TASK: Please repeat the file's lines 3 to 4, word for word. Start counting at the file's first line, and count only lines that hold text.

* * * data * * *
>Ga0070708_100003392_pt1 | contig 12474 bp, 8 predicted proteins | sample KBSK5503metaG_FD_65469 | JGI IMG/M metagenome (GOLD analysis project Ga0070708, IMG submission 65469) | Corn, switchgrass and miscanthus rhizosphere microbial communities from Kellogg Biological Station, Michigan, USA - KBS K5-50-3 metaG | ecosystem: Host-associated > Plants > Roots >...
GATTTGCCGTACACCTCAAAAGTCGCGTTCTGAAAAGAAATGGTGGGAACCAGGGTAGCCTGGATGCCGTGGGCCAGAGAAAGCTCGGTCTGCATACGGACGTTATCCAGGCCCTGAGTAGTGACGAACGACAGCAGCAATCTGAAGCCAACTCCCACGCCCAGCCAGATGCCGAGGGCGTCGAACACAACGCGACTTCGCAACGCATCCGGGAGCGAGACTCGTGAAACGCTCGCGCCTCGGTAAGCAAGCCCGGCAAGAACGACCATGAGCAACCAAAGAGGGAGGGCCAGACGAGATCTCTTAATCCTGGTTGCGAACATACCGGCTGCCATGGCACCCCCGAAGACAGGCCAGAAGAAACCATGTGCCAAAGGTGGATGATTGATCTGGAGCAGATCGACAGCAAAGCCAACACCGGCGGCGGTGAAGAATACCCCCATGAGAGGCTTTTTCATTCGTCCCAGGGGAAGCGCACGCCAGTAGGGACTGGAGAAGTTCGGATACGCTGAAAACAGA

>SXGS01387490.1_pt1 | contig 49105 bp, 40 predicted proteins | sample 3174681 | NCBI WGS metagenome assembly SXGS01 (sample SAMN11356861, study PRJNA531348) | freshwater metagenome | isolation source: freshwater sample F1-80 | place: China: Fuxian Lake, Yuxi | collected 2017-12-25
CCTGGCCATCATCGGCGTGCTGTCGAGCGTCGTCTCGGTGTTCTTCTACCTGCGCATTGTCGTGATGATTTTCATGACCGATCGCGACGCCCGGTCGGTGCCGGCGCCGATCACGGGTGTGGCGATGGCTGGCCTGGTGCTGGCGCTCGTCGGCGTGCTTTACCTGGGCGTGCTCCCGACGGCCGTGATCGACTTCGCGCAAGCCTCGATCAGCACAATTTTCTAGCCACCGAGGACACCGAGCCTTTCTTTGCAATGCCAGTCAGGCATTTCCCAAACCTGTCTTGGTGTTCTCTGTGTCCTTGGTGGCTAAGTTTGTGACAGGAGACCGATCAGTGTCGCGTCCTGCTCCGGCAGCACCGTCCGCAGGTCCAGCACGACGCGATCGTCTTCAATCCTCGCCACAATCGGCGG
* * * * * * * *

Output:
>SXGS01387490.1_pt1 | contig 49105 bp, 40 predicted proteins | sample 3174681 | NCBI WGS metagenome assembly SXGS01 (sample SAMN11356861, study PRJNA531348) | freshwater metagenome | isolation source: freshwater sample F1-80 | place: China: Fuxian Lake, Yuxi | collected 2017-12-25
CCTGGCCATCATCGGCGTGCTGTCGAGCGTCGTCTCGGTGTTCTTCTACCTGCGCATTGTCGTGATGATTTTCATGACCGATCGCGACGCCCGGTCGGTGCCGGCGCCGATCACGGGTGTGGCGATGGCTGGCCTGGTGCTGGCGCTCGTCGGCGTGCTTTACCTGGGCGTGCTCCCGACGGCCGTGATCGACTTCGCGCAAGCCTCGATCAGCACAATTTTCTAGCCACCGAGGACACCGAGCCTTTCTTTGCAATGCCAGTCAGGCATTTCCCAAACCTGTCTTGGTGTTCTCTGTGTCCTTGGTGGCTAAGTTTGTGACAGGAGACCGATCAGTGTCGCGTCCTGCTCCGGCAGCACCGTCCGCAGGTCCAGCACGACGCGATCGTCTTCAATCCTCGCCACAATCGGCGG